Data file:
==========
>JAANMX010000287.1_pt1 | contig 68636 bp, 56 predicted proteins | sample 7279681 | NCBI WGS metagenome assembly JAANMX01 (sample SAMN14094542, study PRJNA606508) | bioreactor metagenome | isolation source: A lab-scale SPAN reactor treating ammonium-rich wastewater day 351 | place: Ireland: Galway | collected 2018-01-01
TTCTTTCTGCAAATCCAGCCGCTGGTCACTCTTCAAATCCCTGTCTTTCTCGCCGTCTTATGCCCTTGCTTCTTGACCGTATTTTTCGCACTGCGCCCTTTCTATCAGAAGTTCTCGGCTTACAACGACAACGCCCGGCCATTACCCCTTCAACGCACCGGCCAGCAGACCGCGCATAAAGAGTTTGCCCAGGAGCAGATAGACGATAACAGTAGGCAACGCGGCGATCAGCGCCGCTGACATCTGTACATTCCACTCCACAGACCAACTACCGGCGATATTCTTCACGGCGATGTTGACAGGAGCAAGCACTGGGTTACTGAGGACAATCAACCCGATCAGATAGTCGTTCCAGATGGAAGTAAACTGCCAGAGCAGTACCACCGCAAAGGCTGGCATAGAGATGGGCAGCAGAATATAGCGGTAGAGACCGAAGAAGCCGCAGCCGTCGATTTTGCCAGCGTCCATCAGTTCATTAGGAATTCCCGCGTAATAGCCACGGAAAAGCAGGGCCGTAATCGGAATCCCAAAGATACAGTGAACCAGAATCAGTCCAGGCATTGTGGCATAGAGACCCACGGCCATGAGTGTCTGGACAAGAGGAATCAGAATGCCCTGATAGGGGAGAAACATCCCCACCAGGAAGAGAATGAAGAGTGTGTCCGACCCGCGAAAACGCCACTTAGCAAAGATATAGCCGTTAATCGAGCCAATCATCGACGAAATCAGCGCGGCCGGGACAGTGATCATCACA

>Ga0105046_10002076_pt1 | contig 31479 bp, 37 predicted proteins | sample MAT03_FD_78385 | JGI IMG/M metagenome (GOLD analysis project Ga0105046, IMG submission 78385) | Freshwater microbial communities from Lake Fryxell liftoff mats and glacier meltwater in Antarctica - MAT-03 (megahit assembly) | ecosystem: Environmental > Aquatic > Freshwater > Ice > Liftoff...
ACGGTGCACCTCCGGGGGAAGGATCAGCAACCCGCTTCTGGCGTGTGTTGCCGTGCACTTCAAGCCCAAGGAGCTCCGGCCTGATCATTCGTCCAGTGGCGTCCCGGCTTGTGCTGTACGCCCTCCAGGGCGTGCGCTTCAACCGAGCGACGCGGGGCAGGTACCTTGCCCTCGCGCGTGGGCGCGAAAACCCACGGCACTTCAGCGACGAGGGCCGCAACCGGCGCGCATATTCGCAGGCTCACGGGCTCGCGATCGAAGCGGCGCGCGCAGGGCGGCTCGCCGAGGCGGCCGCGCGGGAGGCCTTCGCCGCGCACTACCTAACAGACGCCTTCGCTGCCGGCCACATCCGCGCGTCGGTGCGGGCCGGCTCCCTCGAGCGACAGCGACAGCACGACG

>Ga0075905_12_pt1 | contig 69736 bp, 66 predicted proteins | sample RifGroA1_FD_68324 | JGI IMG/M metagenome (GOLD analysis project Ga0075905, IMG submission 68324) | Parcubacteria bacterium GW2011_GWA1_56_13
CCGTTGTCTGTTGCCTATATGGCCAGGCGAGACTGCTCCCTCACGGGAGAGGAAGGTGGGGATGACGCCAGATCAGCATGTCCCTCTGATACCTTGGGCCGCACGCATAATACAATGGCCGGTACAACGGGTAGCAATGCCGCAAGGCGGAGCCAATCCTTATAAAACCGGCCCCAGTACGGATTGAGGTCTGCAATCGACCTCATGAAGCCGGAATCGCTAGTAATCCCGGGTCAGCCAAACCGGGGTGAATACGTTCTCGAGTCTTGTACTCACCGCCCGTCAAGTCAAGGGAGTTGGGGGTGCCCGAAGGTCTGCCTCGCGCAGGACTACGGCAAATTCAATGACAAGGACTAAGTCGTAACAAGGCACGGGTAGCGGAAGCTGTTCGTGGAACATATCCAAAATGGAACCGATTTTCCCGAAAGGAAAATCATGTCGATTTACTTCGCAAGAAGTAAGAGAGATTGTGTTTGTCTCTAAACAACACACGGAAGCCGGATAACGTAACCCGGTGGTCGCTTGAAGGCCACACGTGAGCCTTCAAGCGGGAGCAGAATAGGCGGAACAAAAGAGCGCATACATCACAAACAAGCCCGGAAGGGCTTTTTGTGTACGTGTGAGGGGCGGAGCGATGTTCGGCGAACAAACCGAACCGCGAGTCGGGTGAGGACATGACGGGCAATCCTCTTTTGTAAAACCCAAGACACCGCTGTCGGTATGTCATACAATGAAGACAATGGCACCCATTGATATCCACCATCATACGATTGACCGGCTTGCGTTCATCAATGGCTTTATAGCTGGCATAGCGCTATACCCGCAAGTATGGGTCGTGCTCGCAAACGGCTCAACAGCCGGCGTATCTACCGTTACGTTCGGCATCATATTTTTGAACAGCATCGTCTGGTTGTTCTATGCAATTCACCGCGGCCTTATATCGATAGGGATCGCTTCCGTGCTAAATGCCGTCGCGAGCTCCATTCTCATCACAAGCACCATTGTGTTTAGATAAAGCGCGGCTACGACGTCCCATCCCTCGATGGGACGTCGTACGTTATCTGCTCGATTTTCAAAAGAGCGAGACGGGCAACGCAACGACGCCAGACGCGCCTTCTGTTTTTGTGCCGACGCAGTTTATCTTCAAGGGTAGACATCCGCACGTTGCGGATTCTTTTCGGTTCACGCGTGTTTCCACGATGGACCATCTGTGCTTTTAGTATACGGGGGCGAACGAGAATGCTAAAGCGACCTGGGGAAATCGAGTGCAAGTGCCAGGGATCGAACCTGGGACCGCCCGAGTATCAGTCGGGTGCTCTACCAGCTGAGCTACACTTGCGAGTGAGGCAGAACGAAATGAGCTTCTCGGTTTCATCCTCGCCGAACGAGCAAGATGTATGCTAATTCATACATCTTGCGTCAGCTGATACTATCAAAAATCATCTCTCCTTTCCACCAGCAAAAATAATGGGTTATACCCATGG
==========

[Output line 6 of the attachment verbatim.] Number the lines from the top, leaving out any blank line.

CCGTTGTCTGTTGCCTATATGGCCAGGCGAGACTGCTCCCTCACGGGAGAGGAAGGTGGGGATGACGCCAGATCAGCATGTCCCTCTGATACCTTGGGCCGCACGCATAATACAATGGCCGGTACAACGGGTAGCAATGCCGCAAGGCGGAGCCAATCCTTATAAAACCGGCCCCAGTACGGATTGAGGTCTGCAATCGACCTCATGAAGCCGGAATCGCTAGTAATCCCGGGTCAGCCAAACCGGGGTGAATACGTTCTCGAGTCTTGTACTCACCGCCCGTCAAGTCAAGGGAGTTGGGGGTGCCCGAAGGTCTGCCTCGCGCAGGACTACGGCAAATTCAATGACAAGGACTAAGTCGTAACAAGGCACGGGTAGCGGAAGCTGTTCGTGGAACATATCCAAAATGGAACCGATTTTCCCGAAAGGAAAATCATGTCGATTTACTTCGCAAGAAGTAAGAGAGATTGTGTTTGTCTCTAAACAACACACGGAAGCCGGATAACGTAACCCGGTGGTCGCTTGAAGGCCACACGTGAGCCTTCAAGCGGGAGCAGAATAGGCGGAACAAAAGAGCGCATACATCACAAACAAGCCCGGAAGGGCTTTTTGTGTACGTGTGAGGGGCGGAGCGATGTTCGGCGAACAAACCGAACCGCGAGTCGGGTGAGGACATGACGGGCAATCCTCTTTTGTAAAACCCAAGACACCGCTGTCGGTATGTCATACAATGAAGACAATGGCACCCATTGATATCCACCATCATACGATTGACCGGCTTGCGTTCATCAATGGCTTTATAGCTGGCATAGCGCTATACCCGCAAGTATGGGTCGTGCTCGCAAACGGCTCAACAGCCGGCGTATCTACCGTTACGTTCGGCATCATATTTTTGAACAGCATCGTCTGGTTGTTCTATGCAATTCACCGCGGCCTTATATCGATAGGGATCGCTTCCGTGCTAAATGCCGTCGCGAGCTCCATTCTCATCACAAGCACCATTGTGTTTAGATAAAGCGCGGCTACGACGTCCCATCCCTCGATGGGACGTCGTACGTTATCTGCTCGATTTTCAAAAGAGCGAGACGGGCAACGCAACGACGCCAGACGCGCCTTCTGTTTTTGTGCCGACGCAGTTTATCTTCAAGGGTAGACATCCGCACGTTGCGGATTCTTTTCGGTTCACGCGTGTTTCCACGATGGACCATCTGTGCTTTTAGTATACGGGGGCGAACGAGAATGCTAAAGCGACCTGGGGAAATCGAGTGCAAGTGCCAGGGATCGAACCTGGGACCGCCCGAGTATCAGTCGGGTGCTCTACCAGCTGAGCTACACTTGCGAGTGAGGCAGAACGAAATGAGCTTCTCGGTTTCATCCTCGCCGAACGAGCAAGATGTATGCTAATTCATACATCTTGCGTCAGCTGATACTATCAAAAATCATCTCTCCTTTCCACCAGCAAAAATAATGGGTTATACCCATGG